Luke 19: 29-40


I was just a boy when the event
happened in Dealey
Plaza in Dallas Texas
in November of 1963. If you were alive then, you know the event I mean. Our
youngest president ever flew to Love Field, got into the classic Lincoln
Continental limousine, and began his fateful journey in that presidential
convertible. Those were more innocent days, days in which Pope Mobiles and
armored vehicles for presidents were thought not to be needed. And Dealey Plaza
was the place where the tragedy occurred: our president was shot. Four years
ago Richard Hills and I were in Dallas for a meeting and I asked him to join
me in a journey by walking and by train to visit Dealey Plaza.
What first struck me in seeing it is how small it looks and how many places a
gunman could hide. The plaza is surrounded by tall buildings including the now
famous Texas Book Depository which we toured. And there was the grassy knoll
where someone could escape undetected; it was next to the overpass under which
the president’s driver sped to Parkland
Hospital. Americans, even
those who did not vote for John Kennedy, were glued to television sets, stunned
over such a brutal assassination. I remember pouring over the commemorative
hardback book with pictures that our family purchased: “Four Days: The
Historical Record of the Death of President Kennedy.” And if you have followed
the conspiracy theories over the years, you might have also seen the color film
of the motorcade taken by a now famous man, Abraham Zapruder. Visiting Dealey
Plaza was a haunting
experience for Richard and me. In that crowd, 50 years ago this November,
clearly some were cheering, and some were plotting or carrying out a plot, but
the mixture of persons was not apparent until later. When Egyptian President
Anwar Sadat was assassinated in 1981, there surely were some in that public
place who also cheered for him, while others hoped to stop him before he could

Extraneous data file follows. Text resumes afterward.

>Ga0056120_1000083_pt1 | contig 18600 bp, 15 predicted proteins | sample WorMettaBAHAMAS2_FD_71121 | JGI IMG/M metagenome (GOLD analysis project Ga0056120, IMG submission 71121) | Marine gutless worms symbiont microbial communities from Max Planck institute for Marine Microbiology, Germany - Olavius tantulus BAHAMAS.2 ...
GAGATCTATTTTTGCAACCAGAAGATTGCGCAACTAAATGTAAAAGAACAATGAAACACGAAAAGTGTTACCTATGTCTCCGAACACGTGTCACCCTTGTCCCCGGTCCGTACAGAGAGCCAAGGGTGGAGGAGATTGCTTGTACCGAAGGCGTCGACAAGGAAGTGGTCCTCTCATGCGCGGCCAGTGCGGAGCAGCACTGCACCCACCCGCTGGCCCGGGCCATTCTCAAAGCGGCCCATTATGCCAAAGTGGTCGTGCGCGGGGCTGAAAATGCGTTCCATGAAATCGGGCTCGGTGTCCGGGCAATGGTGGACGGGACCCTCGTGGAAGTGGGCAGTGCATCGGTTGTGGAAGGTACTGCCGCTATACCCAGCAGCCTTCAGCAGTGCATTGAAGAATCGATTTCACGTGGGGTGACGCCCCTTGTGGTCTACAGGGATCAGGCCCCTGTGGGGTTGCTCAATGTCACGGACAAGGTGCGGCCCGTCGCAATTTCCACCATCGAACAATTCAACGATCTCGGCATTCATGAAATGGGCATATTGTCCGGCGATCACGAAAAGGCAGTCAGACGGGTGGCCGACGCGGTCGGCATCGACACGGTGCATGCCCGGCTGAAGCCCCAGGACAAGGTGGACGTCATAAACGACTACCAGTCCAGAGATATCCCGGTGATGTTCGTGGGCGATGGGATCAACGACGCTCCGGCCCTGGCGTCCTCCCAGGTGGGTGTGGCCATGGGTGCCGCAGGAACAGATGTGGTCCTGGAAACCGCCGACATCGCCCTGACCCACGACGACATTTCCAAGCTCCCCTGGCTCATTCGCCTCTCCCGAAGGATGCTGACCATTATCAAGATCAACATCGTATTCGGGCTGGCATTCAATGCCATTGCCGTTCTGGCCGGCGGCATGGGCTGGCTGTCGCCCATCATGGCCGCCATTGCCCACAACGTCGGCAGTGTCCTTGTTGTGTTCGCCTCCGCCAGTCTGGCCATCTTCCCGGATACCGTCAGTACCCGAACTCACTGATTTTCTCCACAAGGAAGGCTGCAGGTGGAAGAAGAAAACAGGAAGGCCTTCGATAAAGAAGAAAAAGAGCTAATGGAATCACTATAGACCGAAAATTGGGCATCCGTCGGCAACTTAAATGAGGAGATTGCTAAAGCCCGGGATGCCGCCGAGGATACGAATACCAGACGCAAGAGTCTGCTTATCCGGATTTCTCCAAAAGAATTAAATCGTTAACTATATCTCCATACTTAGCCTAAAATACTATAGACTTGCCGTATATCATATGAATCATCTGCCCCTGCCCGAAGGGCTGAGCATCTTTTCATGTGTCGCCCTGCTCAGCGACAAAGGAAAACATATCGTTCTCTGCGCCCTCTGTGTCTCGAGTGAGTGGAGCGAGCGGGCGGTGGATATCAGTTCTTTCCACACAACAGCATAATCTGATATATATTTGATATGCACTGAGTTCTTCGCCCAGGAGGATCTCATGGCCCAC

continue his plans for peace negotiations with Israel’s Prime Minister, Menachem
Begin. In another assassination in 1948, the Hindu leader called Mahatma Gandhi
was killed by a fanatic. He too threatened the status quo by leading the fight
for an independent India.
He too had crowds cheer for him while others found his messages a threat.


Over the years, those leaders with
progressive, groundbreaking, or revolutionary ideas have often met with tragic
ends. When people suggest to those with power, with money, or with influence
that things should change, unrest is often the result. Today as we began the
service, we did so with the naiveté of the crowd; the crowd included children
simply caught up in the excitement, cheering because others were cheering,
waving things because others waved things. The procession is like a parade to
them. It is sweet to think that way, but like the other events I’ve just
mentioned, there was plotting going on behind each of them. Those in the know
were not just cheering, they were angry and hopeful.  Why were they angry? In Jesus’ case the Jews
had been under the tyrannical taxing and ruling thumb of the Romans for dozens
of years. They were tired of being taxed to death. Sound familiar? They wanted
to go back to a time when Jews ruled Jews. And such a time was not that many
years earlier! Here is where history informs our Palms Sunday joys. Two hundred
years earlier a Jewish family known as the Maccabees revolted again the Selucid
rulers of the day. The revolt, led by a man named Judas Maccabeus, ended in
years of freedom from 164 BCE to
63 BCE when there was a true Jewish
king and Jerusalem
was free; it was 100 years of Jewish freedom! It ended when Pompey’s eastern
campaigns captured the city for Rome
once again. During the Jew’s self rule, they created a national symbol, much as
Americans did with the flag or with the American Bald Eagle. Do you know what